• Discussion Question

17
Three Prototypes (ethical situations)
  • 1. Ethical Distress
  • challenge to maintain your integrity or the
    integrity of the
    profession
  • (Barriers - barrier keeping you from doing
    what you know is right or a barrier of knowing
    something is wrong, but you are not sure what)

18
  • 2. Ethical Dilemma
  • Two courses of action diverging
  • with 2 or more morally correct courses of
    action that cannot both be followed
  • Paternalism what is best for the patient
  • Justice seeking allocation of societal
    benefits and burdens fairly and equitably

19
Examples of An Ethical Dilemma
20
  • 3. Locus of Authority
  • Who should have authority to make ethical
    decisions?
  • 1. expertise
  • 2. traditional practice
  • 3. policies
  • 4. experience

21
Is expertise and experience the same thing?
22
The Story of Beulah Watson and Tiffany Bryant
23
Bioethical Principles
  • Autonomy-Self Rule
  • Respect the capacity of the client to choose
    their own values goals to decide for themselves
    what happens to their body lives

24
Bioethical Principles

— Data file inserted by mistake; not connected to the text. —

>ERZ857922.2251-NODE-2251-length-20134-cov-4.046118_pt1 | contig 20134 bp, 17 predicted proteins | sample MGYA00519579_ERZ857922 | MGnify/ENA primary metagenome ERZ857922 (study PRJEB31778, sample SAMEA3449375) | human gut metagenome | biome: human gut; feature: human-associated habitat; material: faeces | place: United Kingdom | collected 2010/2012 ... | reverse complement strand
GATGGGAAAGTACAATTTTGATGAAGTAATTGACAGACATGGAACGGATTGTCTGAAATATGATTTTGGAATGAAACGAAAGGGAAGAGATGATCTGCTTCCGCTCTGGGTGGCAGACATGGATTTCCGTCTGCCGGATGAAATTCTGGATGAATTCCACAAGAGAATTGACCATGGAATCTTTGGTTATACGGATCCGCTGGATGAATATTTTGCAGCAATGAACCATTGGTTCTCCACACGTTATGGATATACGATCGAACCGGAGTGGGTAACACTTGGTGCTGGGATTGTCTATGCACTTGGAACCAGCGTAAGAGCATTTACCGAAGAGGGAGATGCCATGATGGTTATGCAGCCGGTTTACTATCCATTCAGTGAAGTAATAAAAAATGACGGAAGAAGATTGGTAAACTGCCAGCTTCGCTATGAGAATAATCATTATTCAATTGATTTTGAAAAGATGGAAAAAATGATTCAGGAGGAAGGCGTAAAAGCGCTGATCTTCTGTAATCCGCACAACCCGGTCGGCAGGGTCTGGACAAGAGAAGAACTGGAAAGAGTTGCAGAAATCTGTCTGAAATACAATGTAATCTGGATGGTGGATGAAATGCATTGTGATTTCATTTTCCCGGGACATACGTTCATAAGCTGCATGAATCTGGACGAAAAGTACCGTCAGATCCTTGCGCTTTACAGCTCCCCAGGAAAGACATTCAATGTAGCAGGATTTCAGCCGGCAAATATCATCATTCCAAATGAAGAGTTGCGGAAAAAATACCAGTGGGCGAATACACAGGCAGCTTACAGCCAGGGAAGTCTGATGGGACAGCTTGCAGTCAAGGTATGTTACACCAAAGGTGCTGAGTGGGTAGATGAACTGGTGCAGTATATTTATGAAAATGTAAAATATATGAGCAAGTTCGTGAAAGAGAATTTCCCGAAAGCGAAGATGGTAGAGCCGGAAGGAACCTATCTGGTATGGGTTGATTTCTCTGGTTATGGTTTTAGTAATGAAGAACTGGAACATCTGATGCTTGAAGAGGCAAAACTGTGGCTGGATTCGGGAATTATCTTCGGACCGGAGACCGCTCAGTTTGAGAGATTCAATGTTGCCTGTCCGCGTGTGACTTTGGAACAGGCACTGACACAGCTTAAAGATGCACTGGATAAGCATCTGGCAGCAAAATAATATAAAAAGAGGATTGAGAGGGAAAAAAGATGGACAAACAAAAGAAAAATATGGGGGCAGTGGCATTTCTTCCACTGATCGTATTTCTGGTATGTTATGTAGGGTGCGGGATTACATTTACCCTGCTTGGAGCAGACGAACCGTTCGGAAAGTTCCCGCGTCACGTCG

• Nonmaleficence
  • Above all, Do no harm
  • Avoid potentially harmful care
  • Issues
  • Killing or letting go
  • Withholding therapy
  • Judging quality of life

25
Bioethical Principles
  • Beneficence
  • Commitment to do good
  • Promote well being
  • Balancing benefits harm

26
Bioethical Principles
  • Veracity
  • Commitment to tell the truth
  • Obligates both HCW and client
  • Disclosure

27
Side Bar
  • How does the timeliness quality of the
    physician's communication about a medical error
    influence a patients response?

28
Bioethical Principles
  • Justice
  • Commitment to fairness
  • Right to a reasonable level of health care
  • Allocation
  • Rationing
  • (Post Katrina/Rita?)

29
Side Bar
  • Studies show obese patients are treated
    differently during primary care visits.
  • Intoxicated MVC patients are shown bias in the ED

30
Side Bar
  • DNR orders for terminally ill children may not be
    honored in public schools

31
HCW-Client Rules
  • Confidentiality
  • Balanced against rights of others
  • Fiduciary responsibilities
  • Conflict of interest
  • Duty to self family
  • Pediatric/family issue

32
The Story of Ronald Rachels, Pam Faden, and
Metsui Hasagawa
33
Six Step process to address an ethical issue
  • Identify the problem
  • Get the story straight
  • Use ethical principles in analyzing the problem
  • Explore practical alternative
  • Complete the action
  • Evaluate the process and outcome
  • adapted from Ethical Dimensions in the Health
    Professions by Ruth Purtilo 4th edition

34
Informed Consent The mechanism that shows
respect through Patient autonomy
Parts of Informed Consent
Disclosure Is it comprehensible By the patient?
Consent (by the patient) Is it voluntary? Is the
patient able to understand the information?
35
Other Issues
  • Ethics and professional life
  • Ethics of growing old
  • Technology